|3.||Hand out three copies of the Elements of Effective Persuasive Writing graphic organizer to each student. Discuss each of the elements of effective writing listed on the handout. Ask students to record explanations of each element as you discuss them (under the "What does this mean?" question). You should be sure to cover the following points:
|4.||Hand out copies of the editorial article or go to the bookmarked podcast on the class computer. Tell students that they will be reading or listening to pieces of persuasive writing and that, as they read this article or listen to the podcast, they should be looking for the ways that the author uses the elements of effective persuasive writing shown on the graphic organizer.
|5.||Read aloud (or if using the podcast, play aloud) the article. Pause periodically to ask students to locate examples of effective elements in the article. Ask students to record each example on the handout. (If students need additional support recording ideas, model writing examples in the appropriate sections of the graphic organizer and display on an overhead projector.)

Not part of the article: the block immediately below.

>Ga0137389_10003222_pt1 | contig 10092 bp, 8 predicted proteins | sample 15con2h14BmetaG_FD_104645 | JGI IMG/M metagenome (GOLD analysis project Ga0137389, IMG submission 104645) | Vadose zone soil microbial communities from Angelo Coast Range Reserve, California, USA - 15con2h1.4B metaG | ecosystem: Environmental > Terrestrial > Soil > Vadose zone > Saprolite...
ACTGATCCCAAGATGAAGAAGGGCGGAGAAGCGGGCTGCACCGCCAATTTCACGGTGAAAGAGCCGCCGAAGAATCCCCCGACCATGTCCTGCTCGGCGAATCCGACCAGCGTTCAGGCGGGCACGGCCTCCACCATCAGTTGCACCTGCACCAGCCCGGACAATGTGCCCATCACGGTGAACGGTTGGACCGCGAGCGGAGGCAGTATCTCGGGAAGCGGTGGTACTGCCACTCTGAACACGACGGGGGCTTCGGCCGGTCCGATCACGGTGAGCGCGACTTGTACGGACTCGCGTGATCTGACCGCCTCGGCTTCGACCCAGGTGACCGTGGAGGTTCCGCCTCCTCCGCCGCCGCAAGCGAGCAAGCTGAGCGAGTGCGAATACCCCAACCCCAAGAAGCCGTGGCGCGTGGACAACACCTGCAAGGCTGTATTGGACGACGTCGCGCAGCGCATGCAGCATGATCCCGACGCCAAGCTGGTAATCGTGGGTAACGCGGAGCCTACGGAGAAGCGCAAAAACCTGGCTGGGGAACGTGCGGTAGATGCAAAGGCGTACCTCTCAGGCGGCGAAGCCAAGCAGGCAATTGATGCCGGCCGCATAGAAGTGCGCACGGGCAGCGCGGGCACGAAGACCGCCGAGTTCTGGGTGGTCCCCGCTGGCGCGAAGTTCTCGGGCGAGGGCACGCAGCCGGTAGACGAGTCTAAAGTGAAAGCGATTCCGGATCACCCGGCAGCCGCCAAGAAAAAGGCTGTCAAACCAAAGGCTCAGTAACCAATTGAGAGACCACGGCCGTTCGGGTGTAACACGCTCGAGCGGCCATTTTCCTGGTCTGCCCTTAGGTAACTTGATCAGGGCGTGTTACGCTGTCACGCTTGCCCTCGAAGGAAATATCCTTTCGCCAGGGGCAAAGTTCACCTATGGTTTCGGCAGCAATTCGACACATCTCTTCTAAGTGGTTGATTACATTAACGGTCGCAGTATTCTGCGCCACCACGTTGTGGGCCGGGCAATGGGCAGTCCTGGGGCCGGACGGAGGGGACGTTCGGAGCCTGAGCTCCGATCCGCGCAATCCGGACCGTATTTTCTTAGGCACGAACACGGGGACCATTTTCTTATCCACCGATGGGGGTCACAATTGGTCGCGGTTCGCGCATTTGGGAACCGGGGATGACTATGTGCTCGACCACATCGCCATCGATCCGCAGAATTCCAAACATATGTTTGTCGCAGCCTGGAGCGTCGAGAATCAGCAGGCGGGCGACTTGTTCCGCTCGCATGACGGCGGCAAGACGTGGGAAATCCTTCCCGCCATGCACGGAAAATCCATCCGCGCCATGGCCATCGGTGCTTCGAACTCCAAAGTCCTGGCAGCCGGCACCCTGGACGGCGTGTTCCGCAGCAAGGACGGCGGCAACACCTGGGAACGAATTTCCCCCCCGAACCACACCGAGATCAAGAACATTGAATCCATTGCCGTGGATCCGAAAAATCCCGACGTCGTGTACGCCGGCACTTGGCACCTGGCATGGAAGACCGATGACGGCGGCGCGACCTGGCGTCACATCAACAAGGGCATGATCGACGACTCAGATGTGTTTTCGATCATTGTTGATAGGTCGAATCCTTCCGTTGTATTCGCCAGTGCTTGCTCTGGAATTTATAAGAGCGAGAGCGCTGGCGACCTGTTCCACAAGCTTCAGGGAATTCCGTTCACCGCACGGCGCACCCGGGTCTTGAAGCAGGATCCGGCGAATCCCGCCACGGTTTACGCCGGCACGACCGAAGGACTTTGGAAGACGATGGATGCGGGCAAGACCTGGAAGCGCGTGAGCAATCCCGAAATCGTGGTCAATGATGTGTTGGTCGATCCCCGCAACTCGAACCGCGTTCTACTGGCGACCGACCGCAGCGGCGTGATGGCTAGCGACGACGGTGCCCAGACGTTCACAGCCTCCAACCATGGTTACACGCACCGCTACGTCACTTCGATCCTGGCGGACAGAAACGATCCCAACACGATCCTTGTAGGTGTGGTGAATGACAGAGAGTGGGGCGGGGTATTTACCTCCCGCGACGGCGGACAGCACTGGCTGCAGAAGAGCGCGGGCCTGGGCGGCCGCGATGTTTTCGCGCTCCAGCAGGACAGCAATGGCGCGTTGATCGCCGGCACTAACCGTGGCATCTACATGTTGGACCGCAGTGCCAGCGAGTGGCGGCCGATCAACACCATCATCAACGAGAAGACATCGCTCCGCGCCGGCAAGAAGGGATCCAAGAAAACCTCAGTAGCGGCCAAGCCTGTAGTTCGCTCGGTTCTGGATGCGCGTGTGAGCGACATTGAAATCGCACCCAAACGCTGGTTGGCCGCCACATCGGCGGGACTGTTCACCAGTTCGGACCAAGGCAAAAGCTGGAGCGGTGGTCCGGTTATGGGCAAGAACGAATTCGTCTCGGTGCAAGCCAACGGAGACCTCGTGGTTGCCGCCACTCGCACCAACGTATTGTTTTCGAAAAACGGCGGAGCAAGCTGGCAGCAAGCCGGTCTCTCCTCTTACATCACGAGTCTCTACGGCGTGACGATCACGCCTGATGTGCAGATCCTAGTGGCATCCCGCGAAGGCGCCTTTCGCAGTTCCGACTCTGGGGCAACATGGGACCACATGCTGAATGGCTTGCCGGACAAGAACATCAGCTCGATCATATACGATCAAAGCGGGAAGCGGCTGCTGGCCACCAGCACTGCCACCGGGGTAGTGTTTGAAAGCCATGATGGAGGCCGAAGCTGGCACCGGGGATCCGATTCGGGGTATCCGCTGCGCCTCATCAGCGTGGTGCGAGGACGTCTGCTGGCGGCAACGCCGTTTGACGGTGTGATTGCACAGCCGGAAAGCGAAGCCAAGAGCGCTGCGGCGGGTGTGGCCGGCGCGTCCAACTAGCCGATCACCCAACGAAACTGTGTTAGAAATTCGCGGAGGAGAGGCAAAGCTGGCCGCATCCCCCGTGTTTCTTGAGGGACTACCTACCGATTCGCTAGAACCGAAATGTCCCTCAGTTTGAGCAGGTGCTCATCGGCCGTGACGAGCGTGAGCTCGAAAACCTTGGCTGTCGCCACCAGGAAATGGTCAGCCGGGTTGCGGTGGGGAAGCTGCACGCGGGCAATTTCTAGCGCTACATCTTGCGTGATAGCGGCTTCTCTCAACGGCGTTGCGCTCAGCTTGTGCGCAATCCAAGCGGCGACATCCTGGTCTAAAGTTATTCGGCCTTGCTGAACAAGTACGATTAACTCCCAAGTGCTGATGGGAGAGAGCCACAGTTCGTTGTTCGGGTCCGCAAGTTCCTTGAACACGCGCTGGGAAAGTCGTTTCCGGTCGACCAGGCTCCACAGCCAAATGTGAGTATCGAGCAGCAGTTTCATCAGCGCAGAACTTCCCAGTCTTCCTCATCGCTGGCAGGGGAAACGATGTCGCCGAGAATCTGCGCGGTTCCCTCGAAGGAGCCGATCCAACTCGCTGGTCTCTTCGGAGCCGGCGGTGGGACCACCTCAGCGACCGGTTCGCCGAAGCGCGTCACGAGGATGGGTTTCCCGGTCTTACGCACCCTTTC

|6.||Repeat Step 5 with editorial article or podcast not used in Steps 1-5.†This time, ask students to read the article silently and record examples of the elements used in the article on the graphic organizer. When all students are finished working, ask them to share the examples they found. Encourage students to record any examples not already on their graphic organizers that are shared by others.
|1.||Remind students that one of the purposes for writing persuasive letters is to effect change in one's community and that they will have the opportunity to do so for an issue important to them. Ask students to brainstorm problems or issues in their school community that they believe need to be addressed. List their ideas on the chalkboard, whiteboard, or overhead projector.